Week 1: Immigration
—curated by Alison Roh Park
“The Triumphant Colored Races”: Poetry, Migration and the Bondage of Empire
I grew up in Queens, New York, where immigrants speak 800+ languages, including Garifuna, an Arawakan language nearly extinguished by the British in the late 1700s. Some of my neighbors are from Honduras, Guatemala, El Salvador––places from which thousands have fled for safety and been met instead with brutality. Beyond triumphant diversity narratives, language and migration reveal the connection between past and present, here and there, us and them. Poetry, like all diasporic languages, is a singular record of human hybridity, migration and war of Gramscian accuracy, capturing not only a language, but all its interstices and flyways. It is in this language that Asian American poetry speaks.
Our favorite stories paint America as a land of immigrants, though immigration policy was from its inception, like slavery, banking, education, etc., designed to benefit those considered White by contemporary standards. Nearly all immigration mechanisms–border patrol, greencards, “Muslim bans” and quotas–can be traced to the Asian Exclusion era since which the U.S. continues to define White and American while vying for global hegemony. Whitman and Emerson helped forge these identities, refashioning American values from unabashedly appropriated historic Asian texts and thought. Whitman was loved by White nationalists, economic nativists, and settler colonialists with poems like Pioneer! O Pioneer! and passionate diatribes against the world’s majority. As settlers expanded the southwestern border atop Native land and blood, Whitman helped stoke anti-Asian hate, expressed through mass lynchings, mutilation, arson and mob violence under the slogan of the day: “The Chinese must go…[e]ven the soldiers themselves curse the duty which compels them to sustain the Alien against the American." For a land of immigrants, the Whitman contradiction is as American as apple pie.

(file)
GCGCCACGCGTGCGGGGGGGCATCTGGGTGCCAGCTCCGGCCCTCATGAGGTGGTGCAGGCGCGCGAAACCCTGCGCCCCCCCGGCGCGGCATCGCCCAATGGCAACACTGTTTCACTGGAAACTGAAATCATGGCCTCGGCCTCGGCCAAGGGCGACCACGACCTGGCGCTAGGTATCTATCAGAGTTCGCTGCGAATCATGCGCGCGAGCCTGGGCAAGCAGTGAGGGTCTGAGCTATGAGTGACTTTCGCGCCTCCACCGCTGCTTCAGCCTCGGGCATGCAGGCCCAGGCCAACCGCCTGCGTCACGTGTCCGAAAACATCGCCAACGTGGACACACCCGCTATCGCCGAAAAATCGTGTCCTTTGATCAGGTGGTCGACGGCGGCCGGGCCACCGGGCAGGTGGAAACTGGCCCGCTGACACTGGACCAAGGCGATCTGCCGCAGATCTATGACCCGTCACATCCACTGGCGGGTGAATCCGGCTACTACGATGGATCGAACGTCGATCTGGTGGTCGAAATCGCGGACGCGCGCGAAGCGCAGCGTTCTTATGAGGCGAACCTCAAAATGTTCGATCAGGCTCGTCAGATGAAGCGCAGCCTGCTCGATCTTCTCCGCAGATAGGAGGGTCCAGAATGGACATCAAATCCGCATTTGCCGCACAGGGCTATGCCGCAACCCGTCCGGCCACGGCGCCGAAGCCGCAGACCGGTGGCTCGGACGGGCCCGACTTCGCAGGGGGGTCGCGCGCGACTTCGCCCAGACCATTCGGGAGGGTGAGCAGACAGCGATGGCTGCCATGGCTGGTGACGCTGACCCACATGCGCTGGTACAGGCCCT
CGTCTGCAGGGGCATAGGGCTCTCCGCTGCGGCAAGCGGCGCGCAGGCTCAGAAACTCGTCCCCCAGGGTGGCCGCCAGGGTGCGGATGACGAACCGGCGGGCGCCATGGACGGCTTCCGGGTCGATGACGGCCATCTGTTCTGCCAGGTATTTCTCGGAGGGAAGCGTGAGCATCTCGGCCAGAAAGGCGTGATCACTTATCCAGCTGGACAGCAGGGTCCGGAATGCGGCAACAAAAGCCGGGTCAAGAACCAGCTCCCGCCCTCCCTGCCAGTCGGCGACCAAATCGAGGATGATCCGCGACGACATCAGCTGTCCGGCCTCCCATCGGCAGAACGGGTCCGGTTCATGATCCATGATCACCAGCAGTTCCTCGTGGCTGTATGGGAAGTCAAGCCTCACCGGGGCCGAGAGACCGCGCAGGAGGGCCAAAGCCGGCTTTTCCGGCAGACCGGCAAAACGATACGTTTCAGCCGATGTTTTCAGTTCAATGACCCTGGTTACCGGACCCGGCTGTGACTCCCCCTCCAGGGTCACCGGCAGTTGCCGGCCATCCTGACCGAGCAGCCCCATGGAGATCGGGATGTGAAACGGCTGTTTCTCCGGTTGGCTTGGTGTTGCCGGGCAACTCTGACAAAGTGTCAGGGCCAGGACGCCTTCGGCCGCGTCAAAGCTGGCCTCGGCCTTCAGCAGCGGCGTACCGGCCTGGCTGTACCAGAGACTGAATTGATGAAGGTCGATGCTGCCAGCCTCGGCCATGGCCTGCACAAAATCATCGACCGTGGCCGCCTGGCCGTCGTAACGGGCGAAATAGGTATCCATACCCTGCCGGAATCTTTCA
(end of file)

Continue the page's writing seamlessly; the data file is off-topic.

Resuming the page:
Asians arrived in the Americas as miners, railroad workers; as coolies, sailors or slaves on 16th century Spanish ships; as visa overstays or part of the “brain drain.” Some became as part of a booming wartime adoption industry; as camptown “war brides,” refugees, sex workers or domestic workers from over half a century of U.S. bombings that leveled the Asia Pacific. In lockstep with trade and military interests, whether laborer, Celestial, Mongoloid, Malay, or Oriental, race for Asian Americans continues to be a work-in-progress. As Southeast Asian American poet Bao Phi writes, “Rough immigrant, or/ free refugee–/ floating flagless,/ fading border,/ stamped with words but not your name.”
Barbara Jane Reyes writes of the converging bondage of colonialism, global capitalism, racism and misogyny--and the indefatigable resistance of Pinay and other Asian Pacific Islander American women: “Praise the trafficked body, the one that is excised. On smartphones, with hashtags, we lament the phantom part.” Perhaps it was Lee Puey You, deported after 20 months of detention, “embarrassing and shameful” sexual examination and interrogation, who etched the question into Angel Island’s walls: “Will I always be a secret?” Morality and sexual deviance were codified as criteria for Chinese women immigrants since before the Page Act 1875, banning them for almost a decade prior to the Chinese Exclusion Act.